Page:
Thursday, 30 October 2014

I hate supermarkets

I now realise why I keep away from Supermarkets so much these days.

We went to a large one near to home today, partly to give the Grand children some exercise, and partly to do a bit of shopping.

However once inside I realised, it was a big mistake as the noise was horrific.

The loud speakers were churning out loud music along with staff messages, and other people were shouting, either because they could not think clearly, or they were so used to loud music that shouting was normal.
People were rushing around with shopping trolleys and in some cases left their trollies in silly places, while they went off else where.

To put extra pressure on us we also had a lot of disabled electric scooters being driven by people who really did not care that other people were around.

 My walking stick was hit quite a few times, and I got to the stage where I did not want to be there as it was lethal, to anyone with disabilities.

I think a lot of people who really need these electric scooters need them for a very good reason, but these days other people seem to use them just so they do not have to walk, even if there is nothing at all wrong with them.
I have come to the conclusion that people gave completely lost all respect for others, and that is very sad.
I dread to think what it will be like when it comes to Christmas, as things will become totally manic.

Tuesday, 28 October 2014

Why this stigma

Stigma is a terrible thing, but it's not something which is new, it's been around for many years.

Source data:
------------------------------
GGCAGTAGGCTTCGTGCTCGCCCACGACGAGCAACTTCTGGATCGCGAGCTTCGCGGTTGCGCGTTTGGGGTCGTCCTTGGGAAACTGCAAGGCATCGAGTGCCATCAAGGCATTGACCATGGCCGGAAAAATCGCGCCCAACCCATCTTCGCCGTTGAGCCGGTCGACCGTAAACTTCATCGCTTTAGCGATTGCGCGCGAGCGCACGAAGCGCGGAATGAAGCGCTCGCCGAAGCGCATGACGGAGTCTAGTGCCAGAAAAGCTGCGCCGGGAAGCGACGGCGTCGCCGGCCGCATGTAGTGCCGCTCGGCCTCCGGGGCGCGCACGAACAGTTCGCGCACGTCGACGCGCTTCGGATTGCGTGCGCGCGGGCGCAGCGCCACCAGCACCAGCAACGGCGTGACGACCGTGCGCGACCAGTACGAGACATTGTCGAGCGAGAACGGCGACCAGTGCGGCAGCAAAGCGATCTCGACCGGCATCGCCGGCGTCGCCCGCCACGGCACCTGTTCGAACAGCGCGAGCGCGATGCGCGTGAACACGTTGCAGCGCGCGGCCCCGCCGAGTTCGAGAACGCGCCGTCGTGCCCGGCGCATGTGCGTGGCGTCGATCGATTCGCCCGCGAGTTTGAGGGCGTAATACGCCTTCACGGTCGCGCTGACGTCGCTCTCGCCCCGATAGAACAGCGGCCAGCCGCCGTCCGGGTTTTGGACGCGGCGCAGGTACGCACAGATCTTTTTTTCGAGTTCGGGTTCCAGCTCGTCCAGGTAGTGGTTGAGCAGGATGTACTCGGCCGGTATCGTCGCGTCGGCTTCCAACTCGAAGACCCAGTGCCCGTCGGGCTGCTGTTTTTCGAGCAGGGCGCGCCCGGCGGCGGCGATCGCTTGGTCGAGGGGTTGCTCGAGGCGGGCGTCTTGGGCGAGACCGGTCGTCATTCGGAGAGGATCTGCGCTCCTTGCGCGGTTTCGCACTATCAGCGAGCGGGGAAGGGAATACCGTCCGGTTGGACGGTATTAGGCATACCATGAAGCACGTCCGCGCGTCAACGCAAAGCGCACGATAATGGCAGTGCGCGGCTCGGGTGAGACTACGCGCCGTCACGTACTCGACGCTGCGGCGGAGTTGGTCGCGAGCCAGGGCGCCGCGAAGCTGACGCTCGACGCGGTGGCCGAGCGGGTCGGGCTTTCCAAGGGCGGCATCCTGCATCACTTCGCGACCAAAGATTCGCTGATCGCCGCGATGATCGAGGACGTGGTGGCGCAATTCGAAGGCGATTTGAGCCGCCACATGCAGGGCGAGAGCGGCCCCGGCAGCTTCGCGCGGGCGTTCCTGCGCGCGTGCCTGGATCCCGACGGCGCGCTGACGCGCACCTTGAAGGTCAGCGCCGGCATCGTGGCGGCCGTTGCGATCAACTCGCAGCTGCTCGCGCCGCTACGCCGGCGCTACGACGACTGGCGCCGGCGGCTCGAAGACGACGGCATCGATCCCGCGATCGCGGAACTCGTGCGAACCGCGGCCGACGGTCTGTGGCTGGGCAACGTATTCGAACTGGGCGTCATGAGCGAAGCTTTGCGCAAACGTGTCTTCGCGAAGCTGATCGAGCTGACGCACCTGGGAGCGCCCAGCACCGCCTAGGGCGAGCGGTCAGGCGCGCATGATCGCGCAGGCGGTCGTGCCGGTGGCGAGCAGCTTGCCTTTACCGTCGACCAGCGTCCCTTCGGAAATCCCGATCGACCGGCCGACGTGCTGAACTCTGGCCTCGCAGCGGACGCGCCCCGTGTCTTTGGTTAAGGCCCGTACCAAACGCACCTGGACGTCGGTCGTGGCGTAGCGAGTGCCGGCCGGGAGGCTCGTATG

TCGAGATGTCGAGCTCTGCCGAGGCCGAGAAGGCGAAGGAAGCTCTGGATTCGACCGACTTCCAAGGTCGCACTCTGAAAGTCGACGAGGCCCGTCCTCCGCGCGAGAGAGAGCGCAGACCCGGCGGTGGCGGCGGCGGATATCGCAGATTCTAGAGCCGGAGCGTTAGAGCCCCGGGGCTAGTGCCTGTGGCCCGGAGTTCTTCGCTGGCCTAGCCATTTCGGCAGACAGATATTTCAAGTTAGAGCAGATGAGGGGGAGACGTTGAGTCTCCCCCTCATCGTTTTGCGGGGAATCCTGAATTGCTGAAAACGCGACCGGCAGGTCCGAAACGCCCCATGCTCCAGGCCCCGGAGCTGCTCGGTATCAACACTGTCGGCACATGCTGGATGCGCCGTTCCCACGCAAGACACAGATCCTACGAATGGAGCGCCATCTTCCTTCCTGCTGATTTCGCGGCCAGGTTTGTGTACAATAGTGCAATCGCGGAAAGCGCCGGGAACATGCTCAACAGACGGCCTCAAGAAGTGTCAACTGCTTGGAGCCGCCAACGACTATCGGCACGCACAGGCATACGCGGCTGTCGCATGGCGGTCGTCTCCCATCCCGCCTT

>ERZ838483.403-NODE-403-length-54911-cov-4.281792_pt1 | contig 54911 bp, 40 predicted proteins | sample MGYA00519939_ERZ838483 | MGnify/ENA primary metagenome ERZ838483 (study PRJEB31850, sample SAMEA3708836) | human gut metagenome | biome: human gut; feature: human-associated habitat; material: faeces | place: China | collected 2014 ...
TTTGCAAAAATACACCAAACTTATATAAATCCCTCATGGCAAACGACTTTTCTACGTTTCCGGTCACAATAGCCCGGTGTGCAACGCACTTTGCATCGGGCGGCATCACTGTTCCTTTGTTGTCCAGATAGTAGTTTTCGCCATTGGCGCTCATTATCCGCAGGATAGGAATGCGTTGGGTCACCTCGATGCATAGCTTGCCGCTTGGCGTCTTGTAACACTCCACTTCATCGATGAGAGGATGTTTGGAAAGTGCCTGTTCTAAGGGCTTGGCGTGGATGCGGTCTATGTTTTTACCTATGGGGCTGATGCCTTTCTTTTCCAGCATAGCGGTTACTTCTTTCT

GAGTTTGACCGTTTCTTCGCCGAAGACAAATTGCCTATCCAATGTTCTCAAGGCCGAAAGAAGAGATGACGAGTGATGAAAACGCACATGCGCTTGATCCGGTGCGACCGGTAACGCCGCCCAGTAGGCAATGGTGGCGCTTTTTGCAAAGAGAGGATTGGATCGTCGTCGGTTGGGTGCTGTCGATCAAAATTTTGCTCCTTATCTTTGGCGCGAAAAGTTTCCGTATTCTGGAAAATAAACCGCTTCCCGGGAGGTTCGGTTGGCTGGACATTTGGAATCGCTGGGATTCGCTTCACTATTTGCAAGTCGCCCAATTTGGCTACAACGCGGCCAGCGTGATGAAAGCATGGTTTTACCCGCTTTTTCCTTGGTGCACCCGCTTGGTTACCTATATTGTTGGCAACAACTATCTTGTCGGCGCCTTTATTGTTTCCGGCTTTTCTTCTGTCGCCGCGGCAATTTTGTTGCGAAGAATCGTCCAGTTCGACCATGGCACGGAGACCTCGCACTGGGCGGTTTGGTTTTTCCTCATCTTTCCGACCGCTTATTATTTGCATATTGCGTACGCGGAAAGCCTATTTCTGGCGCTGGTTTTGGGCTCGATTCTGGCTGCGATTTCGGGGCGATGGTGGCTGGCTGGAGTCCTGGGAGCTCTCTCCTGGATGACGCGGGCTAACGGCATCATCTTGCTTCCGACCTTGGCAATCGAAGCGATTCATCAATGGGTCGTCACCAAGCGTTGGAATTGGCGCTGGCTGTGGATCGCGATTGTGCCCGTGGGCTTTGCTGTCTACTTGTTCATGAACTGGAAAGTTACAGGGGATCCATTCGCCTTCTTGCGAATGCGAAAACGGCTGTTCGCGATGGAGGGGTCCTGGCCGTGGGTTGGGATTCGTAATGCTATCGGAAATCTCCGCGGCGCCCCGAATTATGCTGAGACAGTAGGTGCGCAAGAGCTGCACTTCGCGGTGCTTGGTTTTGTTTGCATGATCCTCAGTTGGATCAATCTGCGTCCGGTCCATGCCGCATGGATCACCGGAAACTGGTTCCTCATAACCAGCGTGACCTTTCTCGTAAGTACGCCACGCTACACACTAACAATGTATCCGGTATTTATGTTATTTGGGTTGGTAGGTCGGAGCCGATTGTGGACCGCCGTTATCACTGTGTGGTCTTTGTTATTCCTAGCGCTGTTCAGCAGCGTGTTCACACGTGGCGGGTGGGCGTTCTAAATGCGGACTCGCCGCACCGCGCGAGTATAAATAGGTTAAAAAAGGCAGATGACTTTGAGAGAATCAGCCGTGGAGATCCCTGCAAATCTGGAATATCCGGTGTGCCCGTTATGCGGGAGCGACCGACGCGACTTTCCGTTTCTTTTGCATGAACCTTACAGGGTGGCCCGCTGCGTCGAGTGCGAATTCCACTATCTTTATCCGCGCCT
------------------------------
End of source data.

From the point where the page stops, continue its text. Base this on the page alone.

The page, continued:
We have seen stigma in many illnesses,  like cancer in the 1950-60s.   It's also been attached to Aids,  and recently Ebola, yet much of it is caused by old stories and myths, which do not seem to go away, possibly because many people simply believe they are true.
I have been asked on many occasions whether dementia us contagious, something which has left me staggered. Some think you can catch it if someone who has dementia sneezes.

But I believe much of this stems from the fact that it sometimes seems to run in families, but most of it seems to come from the fact the some forms are called disease, like Lewy Body Dementia, which in some cases is called Lewy Body Disease, just one case in many.
Some charities sometimes call themselves " Alzheimer's Disease or Dementia Disease, and this also helps keep the stigma going. This is because professionals cannot decide what to call illnesses I suppose, or people call things by different terms and names

But I feel that much of this could be stopped, if everyone was educated properly about this illness, rather than picking up odd pieces and trying to find the truth their own way